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  • Teresa Gomes

5 Reasons Why You Must Drink Rosé Wine This Summer


Some say that rosé wine is not wine. Either they are “summer patio” wines or consider them to be “just for ladies”. From my side, as a woman, I am grateful for associating us with such daring wines!

And that's exactly what rosé wines are today. Bold because they claim their place at the table, among white and red wines.



In the past, rosé wines were lighter wines with little aroma or rich taste. They had a sweet and almost always effervescent flavor, like that of a strawberry candy and they usually contained carbon dioxide, in other words they were fizzy.


Most wines today present good color, aroma and flavor but are typically dry and contain no bubbles.

Most Portuguese wine producers do have rosé wines in their portfolio; they say it's a trend now.

In fact, rosé wine does not fit into a single category, or style, there is even rosé Port today!


Gentlemen who follow my blog, have read my e-book or taken my online wine courses, let go of preconceived ideas and drink Rosé wine!


Rosé wines are perfect for hot days, and should be drunk slightly chilled 42º F to 48º F (6-9.ºC). They also go well with the usual meals or snacks at this time of year, as they are very easy to marry, gastronomically speaking.



How is rosé wine made?

It's a wine that is defined by the winemaking process and not by the type of grape. It's made from red grapes and by different methods.


The most usual one starts with a maceration of a few hours or days of the grape juice with the skins (where the coloring matter is). After separating the solid and liquid parts, fermentation begins.


Let go of your preconceived ideas and sip on rosé wine this summer!



Here are five reasons to do so...


1) Rosé wines are perfect for hot days, as they should be drunk slightly chilled (6-9.ºC). Serves in a white wine glass.

2) Rosé wines can be easily paired with traditional summer snacks and foods.


A rosé wine can be accompanied by Al Ajillo prawns, or grilled sardines or Carpaccio. A simple tuna salad with crunchy lettuce and a touch of mayonnaise wins the admiration of a dry rosé every time!


If there's a pizza cooking in your oven, especially of the vegetarian kind, steer away from a dry rosé.


And if you want to venture into Indian, Thai or Mexican cuisine, a rosé wine with evident residual sugar, that is, sweet, is just as good.


3) A majority of them have attractive prices.


4) Many rosé wines today are sophisticated wines, sometimes single grape, of renowned varieties, such as Touriga Nacional.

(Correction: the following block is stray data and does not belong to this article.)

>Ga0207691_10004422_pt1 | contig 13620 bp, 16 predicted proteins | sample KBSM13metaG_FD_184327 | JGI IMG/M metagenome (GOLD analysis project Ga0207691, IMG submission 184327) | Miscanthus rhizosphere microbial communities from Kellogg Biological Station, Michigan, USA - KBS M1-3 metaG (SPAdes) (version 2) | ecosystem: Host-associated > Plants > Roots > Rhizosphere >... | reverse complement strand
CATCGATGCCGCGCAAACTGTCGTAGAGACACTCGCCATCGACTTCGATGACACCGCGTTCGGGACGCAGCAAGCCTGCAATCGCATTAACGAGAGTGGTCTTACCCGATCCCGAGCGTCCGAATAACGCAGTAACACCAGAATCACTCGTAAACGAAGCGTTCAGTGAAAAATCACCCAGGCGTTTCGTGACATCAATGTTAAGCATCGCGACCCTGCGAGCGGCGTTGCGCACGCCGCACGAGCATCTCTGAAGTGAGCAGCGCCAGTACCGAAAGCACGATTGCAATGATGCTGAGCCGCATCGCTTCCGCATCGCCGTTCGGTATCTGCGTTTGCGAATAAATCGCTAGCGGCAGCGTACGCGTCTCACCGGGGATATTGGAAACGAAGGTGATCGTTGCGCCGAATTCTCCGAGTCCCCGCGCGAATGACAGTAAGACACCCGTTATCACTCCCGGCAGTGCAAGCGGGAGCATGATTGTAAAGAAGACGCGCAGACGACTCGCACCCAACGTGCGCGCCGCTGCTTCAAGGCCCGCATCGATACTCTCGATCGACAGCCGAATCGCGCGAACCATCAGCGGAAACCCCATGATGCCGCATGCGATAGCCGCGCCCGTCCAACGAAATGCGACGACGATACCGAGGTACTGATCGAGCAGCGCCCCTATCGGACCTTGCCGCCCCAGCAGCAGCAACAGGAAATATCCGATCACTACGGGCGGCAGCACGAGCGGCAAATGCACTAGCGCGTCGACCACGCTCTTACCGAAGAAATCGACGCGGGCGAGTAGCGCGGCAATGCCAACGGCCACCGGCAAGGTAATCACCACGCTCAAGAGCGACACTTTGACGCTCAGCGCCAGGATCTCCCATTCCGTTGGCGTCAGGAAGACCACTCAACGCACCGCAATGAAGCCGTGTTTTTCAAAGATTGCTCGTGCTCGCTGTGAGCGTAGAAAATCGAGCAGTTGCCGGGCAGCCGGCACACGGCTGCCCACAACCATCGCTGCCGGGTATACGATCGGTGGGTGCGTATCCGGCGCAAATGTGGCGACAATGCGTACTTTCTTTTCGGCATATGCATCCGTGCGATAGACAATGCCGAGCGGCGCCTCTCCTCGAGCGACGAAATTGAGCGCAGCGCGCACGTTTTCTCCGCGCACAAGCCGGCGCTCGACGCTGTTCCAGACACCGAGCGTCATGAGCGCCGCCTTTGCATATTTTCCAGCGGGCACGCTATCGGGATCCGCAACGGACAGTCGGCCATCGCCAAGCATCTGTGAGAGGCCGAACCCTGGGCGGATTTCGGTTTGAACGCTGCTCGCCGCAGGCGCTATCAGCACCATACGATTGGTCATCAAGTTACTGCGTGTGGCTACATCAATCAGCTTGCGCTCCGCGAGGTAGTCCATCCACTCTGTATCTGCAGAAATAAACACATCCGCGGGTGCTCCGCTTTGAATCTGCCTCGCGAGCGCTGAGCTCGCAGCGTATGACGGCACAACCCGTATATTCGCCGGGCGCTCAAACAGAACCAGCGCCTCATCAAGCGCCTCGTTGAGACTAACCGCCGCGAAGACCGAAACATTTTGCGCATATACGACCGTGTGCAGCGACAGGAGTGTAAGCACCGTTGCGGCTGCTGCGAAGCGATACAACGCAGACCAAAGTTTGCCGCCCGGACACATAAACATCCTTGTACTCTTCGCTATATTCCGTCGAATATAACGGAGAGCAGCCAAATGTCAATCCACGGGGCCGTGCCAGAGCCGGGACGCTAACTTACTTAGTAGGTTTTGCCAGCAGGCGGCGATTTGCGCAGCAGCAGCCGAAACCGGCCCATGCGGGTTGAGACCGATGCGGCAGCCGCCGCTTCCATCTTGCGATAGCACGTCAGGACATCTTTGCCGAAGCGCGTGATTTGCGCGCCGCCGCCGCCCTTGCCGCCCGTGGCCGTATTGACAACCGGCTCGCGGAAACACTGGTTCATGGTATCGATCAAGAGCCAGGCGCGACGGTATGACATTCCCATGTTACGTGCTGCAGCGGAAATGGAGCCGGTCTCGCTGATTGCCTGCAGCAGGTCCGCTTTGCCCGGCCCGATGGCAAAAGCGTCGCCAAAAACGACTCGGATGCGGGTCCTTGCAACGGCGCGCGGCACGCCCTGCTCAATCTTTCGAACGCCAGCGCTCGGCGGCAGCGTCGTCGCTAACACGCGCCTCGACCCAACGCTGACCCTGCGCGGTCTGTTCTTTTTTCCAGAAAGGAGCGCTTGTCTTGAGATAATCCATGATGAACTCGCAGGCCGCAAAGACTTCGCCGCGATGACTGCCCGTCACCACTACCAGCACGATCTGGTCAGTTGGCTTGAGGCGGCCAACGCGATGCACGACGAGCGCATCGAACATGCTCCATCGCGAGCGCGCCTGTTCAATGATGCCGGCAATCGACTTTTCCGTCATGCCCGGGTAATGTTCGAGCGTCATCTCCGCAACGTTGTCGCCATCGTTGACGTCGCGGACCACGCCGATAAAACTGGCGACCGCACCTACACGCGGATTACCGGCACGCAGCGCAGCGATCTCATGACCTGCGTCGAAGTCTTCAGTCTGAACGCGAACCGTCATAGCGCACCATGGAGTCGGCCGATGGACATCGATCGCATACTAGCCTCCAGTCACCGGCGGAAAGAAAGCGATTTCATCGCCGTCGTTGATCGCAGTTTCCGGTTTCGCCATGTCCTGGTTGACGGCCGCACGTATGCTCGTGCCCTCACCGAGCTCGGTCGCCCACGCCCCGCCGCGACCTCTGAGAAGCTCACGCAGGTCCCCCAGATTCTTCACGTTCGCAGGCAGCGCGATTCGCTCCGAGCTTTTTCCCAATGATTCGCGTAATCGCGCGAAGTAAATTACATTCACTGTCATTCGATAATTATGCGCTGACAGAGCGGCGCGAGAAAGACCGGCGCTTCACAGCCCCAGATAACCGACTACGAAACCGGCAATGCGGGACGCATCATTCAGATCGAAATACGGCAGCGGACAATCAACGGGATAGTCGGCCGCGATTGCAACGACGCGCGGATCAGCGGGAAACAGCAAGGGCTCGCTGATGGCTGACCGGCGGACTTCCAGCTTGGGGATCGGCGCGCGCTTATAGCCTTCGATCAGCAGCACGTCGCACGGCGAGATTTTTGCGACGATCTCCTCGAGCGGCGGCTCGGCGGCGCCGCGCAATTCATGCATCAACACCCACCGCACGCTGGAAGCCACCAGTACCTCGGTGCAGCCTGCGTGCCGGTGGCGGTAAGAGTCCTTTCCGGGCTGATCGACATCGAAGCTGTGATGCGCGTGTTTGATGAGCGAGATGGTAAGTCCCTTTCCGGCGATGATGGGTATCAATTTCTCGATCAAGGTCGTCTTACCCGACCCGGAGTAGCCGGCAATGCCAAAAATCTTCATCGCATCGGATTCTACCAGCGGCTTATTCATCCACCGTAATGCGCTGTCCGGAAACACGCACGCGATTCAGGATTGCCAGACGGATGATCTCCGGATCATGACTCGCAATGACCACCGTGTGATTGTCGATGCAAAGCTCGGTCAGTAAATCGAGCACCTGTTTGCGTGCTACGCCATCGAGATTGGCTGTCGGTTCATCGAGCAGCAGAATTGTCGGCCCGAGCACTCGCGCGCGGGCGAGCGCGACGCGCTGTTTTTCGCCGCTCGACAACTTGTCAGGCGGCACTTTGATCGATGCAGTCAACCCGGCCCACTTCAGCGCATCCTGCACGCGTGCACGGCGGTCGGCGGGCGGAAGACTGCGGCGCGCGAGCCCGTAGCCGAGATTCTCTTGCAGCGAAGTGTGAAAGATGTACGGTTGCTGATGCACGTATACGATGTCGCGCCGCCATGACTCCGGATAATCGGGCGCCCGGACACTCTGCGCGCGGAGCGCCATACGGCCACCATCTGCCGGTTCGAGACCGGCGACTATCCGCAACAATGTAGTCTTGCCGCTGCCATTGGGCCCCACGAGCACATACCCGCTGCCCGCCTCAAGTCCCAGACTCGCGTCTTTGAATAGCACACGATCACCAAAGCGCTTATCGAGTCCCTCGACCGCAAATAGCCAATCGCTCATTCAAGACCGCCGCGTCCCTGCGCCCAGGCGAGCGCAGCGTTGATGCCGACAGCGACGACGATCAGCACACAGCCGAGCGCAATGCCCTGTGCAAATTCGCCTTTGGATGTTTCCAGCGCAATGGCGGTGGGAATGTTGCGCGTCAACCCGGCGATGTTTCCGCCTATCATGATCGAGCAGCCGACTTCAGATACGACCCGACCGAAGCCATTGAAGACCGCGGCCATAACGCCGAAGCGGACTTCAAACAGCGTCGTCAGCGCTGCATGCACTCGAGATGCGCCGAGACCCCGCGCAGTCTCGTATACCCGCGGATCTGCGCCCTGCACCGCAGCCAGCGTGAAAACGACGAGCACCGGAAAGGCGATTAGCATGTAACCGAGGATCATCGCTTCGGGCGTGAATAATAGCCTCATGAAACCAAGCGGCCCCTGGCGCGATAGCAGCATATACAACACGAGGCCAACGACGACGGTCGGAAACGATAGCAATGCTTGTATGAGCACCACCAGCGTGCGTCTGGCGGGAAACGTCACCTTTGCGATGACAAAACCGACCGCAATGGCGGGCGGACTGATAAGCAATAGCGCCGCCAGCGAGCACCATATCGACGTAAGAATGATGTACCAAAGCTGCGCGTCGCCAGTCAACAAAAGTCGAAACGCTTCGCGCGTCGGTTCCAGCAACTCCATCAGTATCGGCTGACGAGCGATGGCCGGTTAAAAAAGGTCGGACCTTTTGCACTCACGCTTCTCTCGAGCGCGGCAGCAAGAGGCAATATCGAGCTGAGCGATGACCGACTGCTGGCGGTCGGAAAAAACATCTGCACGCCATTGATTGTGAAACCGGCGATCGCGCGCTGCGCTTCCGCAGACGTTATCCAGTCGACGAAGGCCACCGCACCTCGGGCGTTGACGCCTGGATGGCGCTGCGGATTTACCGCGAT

But yes, it's true, the “traditional” rosé, sweet and sparkling wine still exists, and thankfully, these are the ones that usually go very well with any type of spicy dish.


The last matching tip for today… the color rule. Everything that is pink in color, like lobster, shrimp, ham, pork goes well with a glass of rosé wine.


The richness of color in a rosé wine, or the lack of it, is not a characteristic that guarantees the dry taste. Once again, I call rosé wines bold, because lacking that type of information on the label, we have no choice but to taste them.


Rosé wines are fun and uncomplicated. They add “color” to a party.

They are versatile and perfectly accompany a wide range of dishes, with emphasis on Mediterranean cuisine. They combine well with garlic, olive oil and aromatics, present in our cuisine, and also with seafood and vegetables.



Despite a slight decline of 1% in 2019, world consumption of rosé wine is generally on the rise.

In 2019, the consumption of rosé totaled 23.5 million hectoliters, that is, 23% more than consumption in 2002. The production of rosé wine not every year is in line with demand and also in 2019, the total production of rosé wine was not enough, after the positive growth of 2018.

The same had already happened in 2017, mainly due to the fall in production in France.


France is by far the leader in Rosé wine production and has already confirmed itself as a producer and exporter of premium rosés, with an average price of €3.75 per 750 ml bottle in 2019. In fact, in 2020, the most consumed foreign wine in France was (the sound of drums…) our Portuguese Mateus Rosé.


A fun fact about rosé ... did you know that: rosé is certainly the most 'Instagramable' summer drink. Nearly 8 million Instagram photos are tagged with the hashtag - #rosé.

However, I had promised “5 reasons” to drink rosé and the fifth is still missing, and this reason is really bold…


5) Use rosé wine in cocktails.


Yeah! Why not?


Rosé wines with their fresh red fruit flavors are perfect to combine with spirits (vodka, gin, rum, tequila) and almost any other additional cocktail ingredient, from fruits, to aromatic herbs and spices.


Cocktails are supposed to be fun, just like wine. So why not join both?

I share the Colleen Graham recipe for a sangria, to make in a jar and share with friends at the table or poolside.



Sangria Rosé with Raspberries and Lemon


(8 servings)


1 bottle of rosé wine


360ml lemonade


250g raspberries


2 lemons


360ml Ginger Ale


Simple syrup


Raspberries and lemon slices for decoration


  1. The day before, mix the lemonade with the rosé wine in a jar. Add the sliced ​​raspberries and lemons. Sweeten to taste.

  2. Let it rest in the fridge.

  3. When serving, add the Ginger Ale.

  4. In each glass place a slice of lemon and some raspberries.


My best recommendation (apart from always keeping it fresh) is to prepare two jars the day before.

In addition to being colorful, this sangria is refreshing with a sweet touch that everyone will like and want to repeat, and it is very easy to make.


How are you going to celebrate the summer of 2021? Will it be with a glass of rosé wine or a glass of sangria?

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